Manthi, Dr. Fredrick Kyalo, National Museums of Kenya, Nairobi, Kenya - To aid engaged activities on 'Public Engagement in Palaeontological Investigations of the Plio-Pleistocene Nachukui Formation, Northern Kenya,' 2013, Turkana County, Kenya
DR. FREDRICK MANTHI, National Museums of Kenya, Nairobi, Kenya, received an Engaged Anthropology Grant in August 2012 to aid 'Public Engagement in Palaeontological Investigations of the Plio-Pleistocene Nachukui Formation, Northern Kenya.' The Lake Turkana Basin in northern Kenya has contributed significantly to understanding the evolution of human and non-human species during the Plio-Pleistocene. Although prehistory research has been carried-out in the Basin for over 50 years, a large number of the local people are not aware of the scientific importance of the findings from this research. In fact, many of the local people believe that researchers make a lot of money from fossils and artifacts. In the last six years, the grantee has directed palaeontological investigations in the Lake Turkana Basin, aided in part with funding from Wenner-Gren. In the course of these expeditions, it became evident that there was need for more engagement between research groups and the local people. Funding went to organize an outreach program in February 2013 that entailed holding public meetings, visits to schools and discussions with local administrators, which were all centered on the importance of prehistory research in understanding the past and (it is hoped) helped lay the foundation for future engagements advancing research in the Turkana Basin.
Bernatchez, Jocelyn Anna, Arizona State U., Tempe, AZ - To aid research on 'The Role of Ochre in the Development of Modern Human Behavior: A Case Study from South Africa,' supervised by Dr. Curtis W. Marean
JOCELYN A. BERNATCHEZ, then a student at Arizona State University, Tempe, Arizona, received a grant in October 2010 to aid research on 'The Role of Ochre in the Development of Modern Human Behavior: A Case Study from South Africa,' supervised by Dr. Curtis W. Marean. The presence of ochre in Middle Stone Age (MSA ~250-40ka) sites in southern Africa is often proposed as evidence for symbolism and early modern human behavior. However, there is significant debate about the uses of ochre in the past and whether symbolism is the most appropriate explanation for its presence in these sites. This project focused on the following research question: Within the MSA sites at Pinnacle Point, South Africa, is ochre evidence for symbolic behavior, or were more utilitarian activities involving ochre taking place? Several aspects of the record were studied to test these questions, including geological survey and sourcing attempts of archaeological samples. The acquisition of ochre is typically a highly ritualized activity for recent hunter-gatherer groups when compared to the exploitation of other non-symbolically loaded raw materials (such as stone). An exploitation pattern focusing primarily on distant sources rather than closer sources or a pattern focused on a few deposits when many are available may be suggestive of some symbolic meaning. Twenty-four ochre sources were identified. Using Particle Induced X-Ray Emission (PIXE), it was possible to identify a possible preference for the ochre at one source located approximately 19km from Pinnacle Point.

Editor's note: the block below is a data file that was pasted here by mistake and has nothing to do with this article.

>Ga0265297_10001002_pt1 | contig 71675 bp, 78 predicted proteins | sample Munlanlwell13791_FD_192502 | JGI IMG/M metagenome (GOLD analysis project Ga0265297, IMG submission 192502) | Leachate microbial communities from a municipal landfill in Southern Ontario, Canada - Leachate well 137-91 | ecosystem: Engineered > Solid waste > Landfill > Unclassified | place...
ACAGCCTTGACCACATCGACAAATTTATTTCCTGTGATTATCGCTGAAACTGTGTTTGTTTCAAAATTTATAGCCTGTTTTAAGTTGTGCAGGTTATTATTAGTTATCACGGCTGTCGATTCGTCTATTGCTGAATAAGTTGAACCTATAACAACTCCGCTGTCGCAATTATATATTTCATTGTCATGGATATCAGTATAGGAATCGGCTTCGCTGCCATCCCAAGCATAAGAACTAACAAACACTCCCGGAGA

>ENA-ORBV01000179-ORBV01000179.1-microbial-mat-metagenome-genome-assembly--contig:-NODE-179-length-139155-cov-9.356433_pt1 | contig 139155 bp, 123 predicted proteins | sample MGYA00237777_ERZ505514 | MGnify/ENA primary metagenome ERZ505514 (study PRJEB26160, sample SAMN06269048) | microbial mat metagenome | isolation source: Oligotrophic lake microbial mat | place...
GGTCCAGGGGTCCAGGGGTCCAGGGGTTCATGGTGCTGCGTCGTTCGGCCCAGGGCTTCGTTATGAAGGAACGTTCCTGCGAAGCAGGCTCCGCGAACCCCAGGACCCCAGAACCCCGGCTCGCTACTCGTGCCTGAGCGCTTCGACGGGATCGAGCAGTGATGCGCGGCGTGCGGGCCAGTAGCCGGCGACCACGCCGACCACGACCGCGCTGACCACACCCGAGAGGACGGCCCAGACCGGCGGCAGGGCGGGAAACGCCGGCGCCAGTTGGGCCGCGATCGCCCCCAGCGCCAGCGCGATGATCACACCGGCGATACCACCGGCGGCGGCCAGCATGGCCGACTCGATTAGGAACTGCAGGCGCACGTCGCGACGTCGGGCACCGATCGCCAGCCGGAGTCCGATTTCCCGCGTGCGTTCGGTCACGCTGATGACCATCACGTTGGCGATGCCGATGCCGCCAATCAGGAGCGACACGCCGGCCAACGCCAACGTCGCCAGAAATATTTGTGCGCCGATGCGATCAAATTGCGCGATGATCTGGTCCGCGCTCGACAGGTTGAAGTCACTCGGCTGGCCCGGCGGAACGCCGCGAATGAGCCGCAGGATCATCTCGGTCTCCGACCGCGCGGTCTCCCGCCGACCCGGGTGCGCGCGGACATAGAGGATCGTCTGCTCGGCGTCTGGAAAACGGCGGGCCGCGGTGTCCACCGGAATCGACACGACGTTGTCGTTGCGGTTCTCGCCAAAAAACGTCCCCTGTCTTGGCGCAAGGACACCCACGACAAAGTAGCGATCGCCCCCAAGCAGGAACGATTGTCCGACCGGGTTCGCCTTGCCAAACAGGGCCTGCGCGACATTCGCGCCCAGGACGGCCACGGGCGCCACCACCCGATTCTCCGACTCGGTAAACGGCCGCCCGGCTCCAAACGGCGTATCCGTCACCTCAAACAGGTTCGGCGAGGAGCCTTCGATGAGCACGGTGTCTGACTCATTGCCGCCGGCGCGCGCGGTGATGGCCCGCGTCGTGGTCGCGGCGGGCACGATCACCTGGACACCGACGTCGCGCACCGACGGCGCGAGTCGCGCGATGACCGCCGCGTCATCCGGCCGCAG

Sahnouni, Dr. Mohamed, Stone Age Institute, Gosport, IN - To aid research on 'Investigations into the Pliocene Archaeology of Ain Boucherit, Northeastern Algeria'
DR. MOHAMED SAHNOUNI, Stone Age Institute, Gosport, Indiana, received a grant in April 2008 to aid research on 'Investigations into the Pliocene Archaeology of Ain Boucherit, Northeastern Algeria.' Archaeological investigations were carried out to examine the possibility of whether early hominins inhabited North Africa prior to 2.0 million years ago. The investigations consisted of surveying the research area, studying the stratigraphy and sampling for dating, excavating the late Pliocene fossil/stone artifact bearing stratum, and analyzing the excavated archaeological materials. The excavations yielded relatively rich stone tool and faunal assemblages. The stone tools are Oldowan and include core-forms, whole flakes, and fragments. The presence of an Equus bone bearing a series of cut-marks indicates the causal link between the stone tools and the faunal remains. Paleomagnetic and cosmogenic nuclides studies are underway but faunal taxa of biochronological interest indicate a late Pliocene age that can be estimated between 1.95 and 2.32 Ma. Thus, Ain Boucherit documents the evidence of the earliest human occupation in North Africa, and can help our understanding of the larger picture of early hominin dispersal out of Africa.